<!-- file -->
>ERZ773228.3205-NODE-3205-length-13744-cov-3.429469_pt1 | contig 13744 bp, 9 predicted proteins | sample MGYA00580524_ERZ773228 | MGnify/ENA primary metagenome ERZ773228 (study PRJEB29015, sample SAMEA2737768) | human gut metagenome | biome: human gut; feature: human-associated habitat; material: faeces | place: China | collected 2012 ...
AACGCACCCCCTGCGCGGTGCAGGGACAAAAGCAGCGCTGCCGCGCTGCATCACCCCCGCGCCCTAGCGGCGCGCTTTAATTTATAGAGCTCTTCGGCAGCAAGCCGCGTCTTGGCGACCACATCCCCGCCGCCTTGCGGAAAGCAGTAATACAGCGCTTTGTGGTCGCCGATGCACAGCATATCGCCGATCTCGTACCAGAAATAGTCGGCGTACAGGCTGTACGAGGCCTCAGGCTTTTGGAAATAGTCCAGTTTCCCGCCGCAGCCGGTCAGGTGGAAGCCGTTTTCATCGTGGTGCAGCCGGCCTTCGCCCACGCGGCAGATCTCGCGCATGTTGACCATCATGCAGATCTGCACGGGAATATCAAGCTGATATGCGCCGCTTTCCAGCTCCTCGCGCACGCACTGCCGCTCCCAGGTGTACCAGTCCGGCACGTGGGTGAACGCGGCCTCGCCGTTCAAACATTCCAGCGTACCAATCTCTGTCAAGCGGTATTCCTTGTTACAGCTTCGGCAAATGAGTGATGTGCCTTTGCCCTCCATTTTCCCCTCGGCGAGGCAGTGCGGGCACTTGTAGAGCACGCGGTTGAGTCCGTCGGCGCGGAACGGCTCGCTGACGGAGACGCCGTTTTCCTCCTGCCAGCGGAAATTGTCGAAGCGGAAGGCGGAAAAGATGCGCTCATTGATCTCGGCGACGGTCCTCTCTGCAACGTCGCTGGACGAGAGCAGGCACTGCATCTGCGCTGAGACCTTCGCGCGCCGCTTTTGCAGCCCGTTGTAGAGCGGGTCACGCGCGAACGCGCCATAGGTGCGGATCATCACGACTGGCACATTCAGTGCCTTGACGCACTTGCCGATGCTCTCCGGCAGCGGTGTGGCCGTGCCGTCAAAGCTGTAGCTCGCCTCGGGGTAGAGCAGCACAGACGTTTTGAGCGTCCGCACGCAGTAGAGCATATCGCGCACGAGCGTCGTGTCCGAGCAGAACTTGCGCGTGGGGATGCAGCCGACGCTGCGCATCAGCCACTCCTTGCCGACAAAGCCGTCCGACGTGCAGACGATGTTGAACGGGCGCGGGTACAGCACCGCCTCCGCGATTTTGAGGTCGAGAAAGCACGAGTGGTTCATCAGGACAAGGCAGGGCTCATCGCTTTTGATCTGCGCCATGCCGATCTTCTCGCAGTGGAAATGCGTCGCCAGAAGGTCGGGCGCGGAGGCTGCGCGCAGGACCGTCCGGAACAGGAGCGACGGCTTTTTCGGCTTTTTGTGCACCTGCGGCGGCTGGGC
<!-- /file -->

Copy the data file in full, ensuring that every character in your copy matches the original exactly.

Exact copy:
>ERZ773228.3205-NODE-3205-length-13744-cov-3.429469_pt1 | contig 13744 bp, 9 predicted proteins | sample MGYA00580524_ERZ773228 | MGnify/ENA primary metagenome ERZ773228 (study PRJEB29015, sample SAMEA2737768) | human gut metagenome | biome: human gut; feature: human-associated habitat; material: faeces | place: China | collected 2012 ...
AACGCACCCCCTGCGCGGTGCAGGGACAAAAGCAGCGCTGCCGCGCTGCATCACCCCCGCGCCCTAGCGGCGCGCTTTAATTTATAGAGCTCTTCGGCAGCAAGCCGCGTCTTGGCGACCACATCCCCGCCGCCTTGCGGAAAGCAGTAATACAGCGCTTTGTGGTCGCCGATGCACAGCATATCGCCGATCTCGTACCAGAAATAGTCGGCGTACAGGCTGTACGAGGCCTCAGGCTTTTGGAAATAGTCCAGTTTCCCGCCGCAGCCGGTCAGGTGGAAGCCGTTTTCATCGTGGTGCAGCCGGCCTTCGCCCACGCGGCAGATCTCGCGCATGTTGACCATCATGCAGATCTGCACGGGAATATCAAGCTGATATGCGCCGCTTTCCAGCTCCTCGCGCACGCACTGCCGCTCCCAGGTGTACCAGTCCGGCACGTGGGTGAACGCGGCCTCGCCGTTCAAACATTCCAGCGTACCAATCTCTGTCAAGCGGTATTCCTTGTTACAGCTTCGGCAAATGAGTGATGTGCCTTTGCCCTCCATTTTCCCCTCGGCGAGGCAGTGCGGGCACTTGTAGAGCACGCGGTTGAGTCCGTCGGCGCGGAACGGCTCGCTGACGGAGACGCCGTTTTCCTCCTGCCAGCGGAAATTGTCGAAGCGGAAGGCGGAAAAGATGCGCTCATTGATCTCGGCGACGGTCCTCTCTGCAACGTCGCTGGACGAGAGCAGGCACTGCATCTGCGCTGAGACCTTCGCGCGCCGCTTTTGCAGCCCGTTGTAGAGCGGGTCACGCGCGAACGCGCCATAGGTGCGGATCATCACGACTGGCACATTCAGTGCCTTGACGCACTTGCCGATGCTCTCCGGCAGCGGTGTGGCCGTGCCGTCAAAGCTGTAGCTCGCCTCGGGGTAGAGCAGCACAGACGTTTTGAGCGTCCGCACGCAGTAGAGCATATCGCGCACGAGCGTCGTGTCCGAGCAGAACTTGCGCGTGGGGATGCAGCCGACGCTGCGCATCAGCCACTCCTTGCCGACAAAGCCGTCCGACGTGCAGACGATGTTGAACGGGCGCGGGTACAGCACCGCCTCCGCGATTTTGAGGTCGAGAAAGCACGAGTGGTTCATCAGGACAAGGCAGGGCTCATCGCTTTTGATCTGCGCCATGCCGATCTTCTCGCAGTGGAAATGCGTCGCCAGAAGGTCGGGCGCGGAGGCTGCGCGCAGGACCGTCCGGAACAGGAGCGACGGCTTTTTCGGCTTTTTGTGCACCTGCGGCGGCTGGGC